For over 1,300 years, the Hani people in Southwest China have been plowing their rice terraces that cascade down the lush hillsides and shape a spectacular rice-paddy terracing view.
The wonder of the terraced fields in Yuanyang county of Yunnan province made it onto the UNESCO World Heritage List in 2013.
The agricultural heritage was created by the local Hani, an ethnic group mostly inhabits the area across the Ailao Mountains.
Locals built a channel system to direct water from the forested hilltop to nurture paddies on mountain slopes. Tourists flood to the site for the breathtaking vista every winter. It is the season when the sky reflects in the flooded fields.
In late 2008, the Yunnan Expo Yuanyang Hani Terraced Fields Culture Tourism Development Co., Ltd. was established, with an initial capital injection of 12 million yuan (about $1.9 million）.
Hotels and infrastructure were built to cater to tourists. Behind the glamorous world heritage site, however, challenges do exist.
The ancient civilization is confronting an obstacle — fewer people, especially the younger generation, master the farming techniques on the terraced fields.
Agricultural machinery is not much use on the farmland due to the restrictions of the tiered landscape. It needs year-round planting procedures to grow the local red rice, a single-season rice variety growing at a high altitude.
“In our village, about 600 people are between 20 and 40 years old, roughly one-fifth of the total population, but only 40 of them know the whole procedure of growing the red rice,” said Ma Youkai, chief of Aichun village.
This situation is not an exceptional case. To prevent the land from being abandoned, those who stay put in the village help till it.
The local government and tourist companies also cooperated with farmers, who lease their land to cooperatives or companies. Hence the land is managed in an orderly way, and villagers get stable incomes from both the rentals and the farm work.
While the land cultivation sustains, locals are open to more prosperous approaches, such as breeding ducks and fish in the paddies, known as the rice-fish-duck ecosystem. The field output value per hectare using such modes increased from less than 30,000 yuan to 120,000 yuan.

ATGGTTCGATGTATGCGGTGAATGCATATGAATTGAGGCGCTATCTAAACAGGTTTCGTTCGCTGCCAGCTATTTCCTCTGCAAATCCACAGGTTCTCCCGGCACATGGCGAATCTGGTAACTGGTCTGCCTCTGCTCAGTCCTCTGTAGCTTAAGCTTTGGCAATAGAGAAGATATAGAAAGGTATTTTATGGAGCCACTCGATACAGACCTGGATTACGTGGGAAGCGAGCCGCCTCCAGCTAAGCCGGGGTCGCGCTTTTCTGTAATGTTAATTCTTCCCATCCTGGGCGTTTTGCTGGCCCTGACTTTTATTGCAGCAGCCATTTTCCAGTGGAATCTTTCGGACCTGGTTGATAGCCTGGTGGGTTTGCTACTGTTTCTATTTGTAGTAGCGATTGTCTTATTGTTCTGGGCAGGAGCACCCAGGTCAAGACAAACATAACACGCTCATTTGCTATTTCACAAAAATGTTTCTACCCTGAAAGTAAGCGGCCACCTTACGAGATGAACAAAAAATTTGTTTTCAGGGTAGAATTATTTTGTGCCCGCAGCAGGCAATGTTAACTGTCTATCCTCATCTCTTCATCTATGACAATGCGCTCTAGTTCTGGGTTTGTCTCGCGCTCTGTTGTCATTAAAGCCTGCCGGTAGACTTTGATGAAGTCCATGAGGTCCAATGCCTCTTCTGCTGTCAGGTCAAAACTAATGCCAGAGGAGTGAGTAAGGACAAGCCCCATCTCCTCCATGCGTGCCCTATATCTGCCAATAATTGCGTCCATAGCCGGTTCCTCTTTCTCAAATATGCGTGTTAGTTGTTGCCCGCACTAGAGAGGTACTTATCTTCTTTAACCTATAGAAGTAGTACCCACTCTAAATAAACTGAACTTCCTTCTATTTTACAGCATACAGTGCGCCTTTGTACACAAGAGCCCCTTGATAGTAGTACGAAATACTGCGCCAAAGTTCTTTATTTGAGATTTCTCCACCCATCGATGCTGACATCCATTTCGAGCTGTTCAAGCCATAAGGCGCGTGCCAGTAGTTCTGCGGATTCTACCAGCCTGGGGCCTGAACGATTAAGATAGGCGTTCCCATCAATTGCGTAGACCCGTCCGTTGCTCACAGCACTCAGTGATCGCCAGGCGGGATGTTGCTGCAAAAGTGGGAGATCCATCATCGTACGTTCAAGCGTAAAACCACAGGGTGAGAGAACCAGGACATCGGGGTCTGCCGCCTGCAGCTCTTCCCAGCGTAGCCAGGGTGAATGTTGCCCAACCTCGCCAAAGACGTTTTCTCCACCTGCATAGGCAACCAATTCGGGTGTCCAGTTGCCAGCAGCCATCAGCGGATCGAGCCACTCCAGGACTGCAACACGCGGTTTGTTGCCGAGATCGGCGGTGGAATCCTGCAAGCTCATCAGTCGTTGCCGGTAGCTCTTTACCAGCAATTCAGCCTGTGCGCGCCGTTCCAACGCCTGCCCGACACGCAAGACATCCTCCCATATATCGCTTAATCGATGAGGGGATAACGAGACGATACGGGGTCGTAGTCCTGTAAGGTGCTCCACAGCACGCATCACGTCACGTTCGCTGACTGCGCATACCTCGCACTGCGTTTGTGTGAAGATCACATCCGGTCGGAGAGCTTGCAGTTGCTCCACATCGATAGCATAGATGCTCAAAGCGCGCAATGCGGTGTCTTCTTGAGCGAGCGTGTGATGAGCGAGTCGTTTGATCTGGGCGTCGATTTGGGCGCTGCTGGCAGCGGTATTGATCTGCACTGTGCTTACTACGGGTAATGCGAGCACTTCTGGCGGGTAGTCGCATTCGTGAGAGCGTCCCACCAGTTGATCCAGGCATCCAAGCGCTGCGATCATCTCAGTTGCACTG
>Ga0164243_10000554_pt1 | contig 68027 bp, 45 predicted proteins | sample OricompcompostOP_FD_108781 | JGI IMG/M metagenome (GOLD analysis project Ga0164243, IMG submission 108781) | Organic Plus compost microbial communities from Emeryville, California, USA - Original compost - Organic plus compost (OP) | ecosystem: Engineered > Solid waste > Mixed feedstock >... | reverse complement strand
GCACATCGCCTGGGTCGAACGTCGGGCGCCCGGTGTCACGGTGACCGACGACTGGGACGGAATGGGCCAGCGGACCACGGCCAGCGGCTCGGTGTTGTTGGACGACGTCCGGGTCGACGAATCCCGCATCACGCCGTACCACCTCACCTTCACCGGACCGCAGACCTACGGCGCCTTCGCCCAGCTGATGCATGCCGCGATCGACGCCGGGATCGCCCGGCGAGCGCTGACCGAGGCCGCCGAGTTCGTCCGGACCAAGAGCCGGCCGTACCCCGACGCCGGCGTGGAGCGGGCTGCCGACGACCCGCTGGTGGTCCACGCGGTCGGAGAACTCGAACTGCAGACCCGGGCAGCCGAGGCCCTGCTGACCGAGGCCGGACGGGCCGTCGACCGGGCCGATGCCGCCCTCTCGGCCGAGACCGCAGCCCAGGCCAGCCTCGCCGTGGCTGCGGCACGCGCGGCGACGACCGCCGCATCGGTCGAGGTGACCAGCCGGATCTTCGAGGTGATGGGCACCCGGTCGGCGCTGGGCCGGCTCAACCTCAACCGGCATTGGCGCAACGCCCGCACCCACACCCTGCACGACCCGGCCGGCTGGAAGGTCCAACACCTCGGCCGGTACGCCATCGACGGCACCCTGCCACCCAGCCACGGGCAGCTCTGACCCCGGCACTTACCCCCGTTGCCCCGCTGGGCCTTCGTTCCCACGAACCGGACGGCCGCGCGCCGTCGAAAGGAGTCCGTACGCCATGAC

Another impediment that the locality has long been facing is conserving its traditional housing.
A Hani house usually consists of mud, wood, and other materials. It is two or three stories high, with the straw roof as its main feature, thus dubbed “mushroom houses.”
There are only two well-preserved villages in the world heritage site that maintain the most original dwelling look. One of them is Azheke, sitting in a core area of the reserve site, with about 480 villagers inhabiting 61 traditional houses.
In 2018, the local government cooperated with the Sun Yat-sen University to develop tourism in the village to attract exported labor back. A tourism company was established, and the villagers received 70 percent of its shares.
Now tourists pay to enter the well-maintained village. Some villagers can work as tourist guides and ticket sellers, introducing the Hani traditions and bringing them along to experience farming work.
Seeing the opportunities, some migrant workers chose to come back. “The most effective way to protect the old houses is to let people live inside,” said Wang Ranxuan, the village chief.
Wang added that residents need to replace the worn-out straw on the roofs with fresh ones every three or five years. It could cost 20,000 to 30,000 yuan every time — a large sum of money for the families.
But now, all these expenses have been covered by the company and the government.
Besides, in 2018, more than 20 million yuan went into renovating the houses in Azheke. To date, the protection of the millennium-old housing is still underway.